Summary, a lot less reading, a lot more question practice.

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Look at the Oxford Mathematical Institute website for some color. There is no “applied math” course per se at Oxford. Straight Math, Math & CS, Math & Stats, Math & Philosophy. All students take the same math classes in first year, then you can specialize more. My son is reading Math & CS and has tended towards a lot of probability/game theory/financial derivatives classes which is likely as close as you can come to a DIY applied math program at Oxford.

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Different people seem to mean different things by “applied math”. We always used “applied” for fluid mechanics, quantum mechanics, cosmology and theoretical physics while probability, statistics, optimization etc was called “applicable”. But some of that may reflect the departmental structure at Cambridge, where there’s a Department of Applied Maths and Theoretical Physics (DAMTP) and a Department of Pure Maths and Mathematical Statistics (DPMMS).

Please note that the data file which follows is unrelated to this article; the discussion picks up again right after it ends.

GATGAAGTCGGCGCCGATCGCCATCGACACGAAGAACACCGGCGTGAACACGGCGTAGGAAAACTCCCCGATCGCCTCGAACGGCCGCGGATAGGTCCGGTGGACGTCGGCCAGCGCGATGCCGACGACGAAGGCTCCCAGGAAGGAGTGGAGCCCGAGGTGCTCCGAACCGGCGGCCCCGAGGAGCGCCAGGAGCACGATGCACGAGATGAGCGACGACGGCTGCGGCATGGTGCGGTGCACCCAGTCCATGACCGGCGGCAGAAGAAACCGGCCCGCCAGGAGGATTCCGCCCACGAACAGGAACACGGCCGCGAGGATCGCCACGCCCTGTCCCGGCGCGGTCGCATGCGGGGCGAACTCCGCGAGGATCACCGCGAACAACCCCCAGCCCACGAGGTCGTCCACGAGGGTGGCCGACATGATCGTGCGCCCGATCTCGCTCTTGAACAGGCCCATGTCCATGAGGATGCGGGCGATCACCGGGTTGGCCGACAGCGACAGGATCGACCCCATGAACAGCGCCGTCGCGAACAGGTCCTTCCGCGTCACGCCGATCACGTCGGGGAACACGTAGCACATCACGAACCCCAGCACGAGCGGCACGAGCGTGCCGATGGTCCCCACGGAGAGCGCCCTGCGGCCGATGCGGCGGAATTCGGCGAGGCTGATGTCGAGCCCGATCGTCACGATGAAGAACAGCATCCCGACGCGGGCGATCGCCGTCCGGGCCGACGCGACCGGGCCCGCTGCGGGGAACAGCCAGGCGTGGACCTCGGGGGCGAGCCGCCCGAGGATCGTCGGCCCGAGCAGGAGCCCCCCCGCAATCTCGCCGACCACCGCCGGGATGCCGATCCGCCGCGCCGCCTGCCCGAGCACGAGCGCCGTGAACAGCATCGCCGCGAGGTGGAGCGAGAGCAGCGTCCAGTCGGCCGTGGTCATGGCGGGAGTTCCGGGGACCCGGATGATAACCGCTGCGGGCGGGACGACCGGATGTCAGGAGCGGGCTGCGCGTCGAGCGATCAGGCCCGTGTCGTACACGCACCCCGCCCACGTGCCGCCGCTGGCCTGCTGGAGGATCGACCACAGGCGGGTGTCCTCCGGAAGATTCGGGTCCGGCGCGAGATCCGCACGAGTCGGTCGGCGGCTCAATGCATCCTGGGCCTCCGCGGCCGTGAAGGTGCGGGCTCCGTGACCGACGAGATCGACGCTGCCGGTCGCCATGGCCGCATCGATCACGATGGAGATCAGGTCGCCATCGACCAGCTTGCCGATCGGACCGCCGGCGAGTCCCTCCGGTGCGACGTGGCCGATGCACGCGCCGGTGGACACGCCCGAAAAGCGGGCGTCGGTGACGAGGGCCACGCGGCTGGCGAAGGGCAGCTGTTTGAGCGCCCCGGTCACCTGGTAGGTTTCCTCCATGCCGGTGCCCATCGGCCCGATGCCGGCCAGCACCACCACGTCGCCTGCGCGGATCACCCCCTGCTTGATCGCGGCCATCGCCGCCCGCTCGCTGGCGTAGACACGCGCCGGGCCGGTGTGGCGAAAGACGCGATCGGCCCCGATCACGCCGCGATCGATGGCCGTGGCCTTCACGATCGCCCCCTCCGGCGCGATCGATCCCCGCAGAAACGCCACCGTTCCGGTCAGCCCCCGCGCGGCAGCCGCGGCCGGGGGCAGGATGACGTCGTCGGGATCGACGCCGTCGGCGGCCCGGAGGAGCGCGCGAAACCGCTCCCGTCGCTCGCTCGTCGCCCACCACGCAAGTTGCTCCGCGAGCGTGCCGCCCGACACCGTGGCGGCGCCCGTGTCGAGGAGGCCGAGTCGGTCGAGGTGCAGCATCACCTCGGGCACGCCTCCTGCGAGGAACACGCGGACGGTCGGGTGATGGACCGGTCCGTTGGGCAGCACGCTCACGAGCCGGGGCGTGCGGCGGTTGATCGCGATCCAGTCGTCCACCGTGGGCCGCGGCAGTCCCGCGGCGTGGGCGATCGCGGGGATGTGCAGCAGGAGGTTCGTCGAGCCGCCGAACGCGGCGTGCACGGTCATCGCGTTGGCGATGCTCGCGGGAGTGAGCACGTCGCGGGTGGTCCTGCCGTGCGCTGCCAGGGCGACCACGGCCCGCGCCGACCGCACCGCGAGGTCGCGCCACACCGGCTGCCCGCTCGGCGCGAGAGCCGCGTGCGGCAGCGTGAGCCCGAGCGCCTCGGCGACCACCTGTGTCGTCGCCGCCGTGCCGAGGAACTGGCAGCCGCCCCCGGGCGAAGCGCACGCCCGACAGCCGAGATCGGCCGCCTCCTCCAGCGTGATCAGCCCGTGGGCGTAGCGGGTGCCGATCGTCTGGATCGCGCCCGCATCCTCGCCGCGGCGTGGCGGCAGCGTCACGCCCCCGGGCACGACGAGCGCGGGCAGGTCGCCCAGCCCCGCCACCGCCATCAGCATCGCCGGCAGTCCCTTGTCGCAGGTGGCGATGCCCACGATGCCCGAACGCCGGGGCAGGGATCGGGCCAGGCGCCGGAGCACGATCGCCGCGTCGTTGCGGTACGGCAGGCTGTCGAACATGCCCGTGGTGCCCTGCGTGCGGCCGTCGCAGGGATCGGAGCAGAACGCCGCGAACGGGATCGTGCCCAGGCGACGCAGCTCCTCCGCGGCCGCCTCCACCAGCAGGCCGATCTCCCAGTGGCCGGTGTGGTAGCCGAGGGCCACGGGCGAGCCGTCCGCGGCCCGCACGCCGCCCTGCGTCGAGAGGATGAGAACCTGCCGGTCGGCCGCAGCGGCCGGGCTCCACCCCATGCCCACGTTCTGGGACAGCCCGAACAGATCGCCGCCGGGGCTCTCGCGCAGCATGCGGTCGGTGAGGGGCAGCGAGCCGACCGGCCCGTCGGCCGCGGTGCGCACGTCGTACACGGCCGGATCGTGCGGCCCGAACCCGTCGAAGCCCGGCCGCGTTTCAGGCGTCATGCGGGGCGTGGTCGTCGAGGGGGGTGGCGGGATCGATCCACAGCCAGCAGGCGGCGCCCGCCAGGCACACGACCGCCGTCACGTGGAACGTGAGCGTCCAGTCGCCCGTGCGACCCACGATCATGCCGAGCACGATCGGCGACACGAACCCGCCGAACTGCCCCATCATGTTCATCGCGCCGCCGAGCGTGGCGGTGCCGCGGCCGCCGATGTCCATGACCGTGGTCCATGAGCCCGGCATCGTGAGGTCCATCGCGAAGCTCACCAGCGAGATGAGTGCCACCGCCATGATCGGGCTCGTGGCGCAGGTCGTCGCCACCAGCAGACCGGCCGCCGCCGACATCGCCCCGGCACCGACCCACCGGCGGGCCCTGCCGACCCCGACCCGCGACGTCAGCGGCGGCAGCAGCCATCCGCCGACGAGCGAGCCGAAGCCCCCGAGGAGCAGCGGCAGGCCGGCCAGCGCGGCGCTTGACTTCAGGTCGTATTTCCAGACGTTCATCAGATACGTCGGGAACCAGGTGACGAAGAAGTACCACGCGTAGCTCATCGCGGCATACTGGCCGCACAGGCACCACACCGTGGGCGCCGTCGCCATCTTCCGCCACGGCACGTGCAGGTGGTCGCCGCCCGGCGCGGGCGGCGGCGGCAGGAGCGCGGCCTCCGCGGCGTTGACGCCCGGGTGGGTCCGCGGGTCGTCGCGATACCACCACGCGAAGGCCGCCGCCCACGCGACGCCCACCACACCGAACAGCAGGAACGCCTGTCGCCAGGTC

As you say, there’s a common core for year 1, then you can specialize partially in year 2 and as much as you want in year 3. Cambridge does have a Maths with Physics course (https://www.maths.cam.ac.uk/undergrad/files/maths_with_physics.pdf) which is more mathematical than the NatSci tripos (and avoids being forced to study another experimental science - usually chemistry since you are either a physical scientist or a biological scientist).

Either maths option at Cambridge will require STEP maths and if you are serious about this it would be a very good idea to take STEP this June, because otherwise you don’t get a result until mid August when you would already be starting at a US college that is on the semester system. This generally deters a lot of Americans from applying to Cambridge for maths.

@Twoin18 Agree 100%. My perspective was a traditional US undergraduate Applied Math program like at say Brown.

Brilliant insight!

Yep, part of the reason I suggested Physical NatSci over Cambridge Maths is STEP. A strong STEP result is a necessary component of an application, and it’s definitely a lot of work.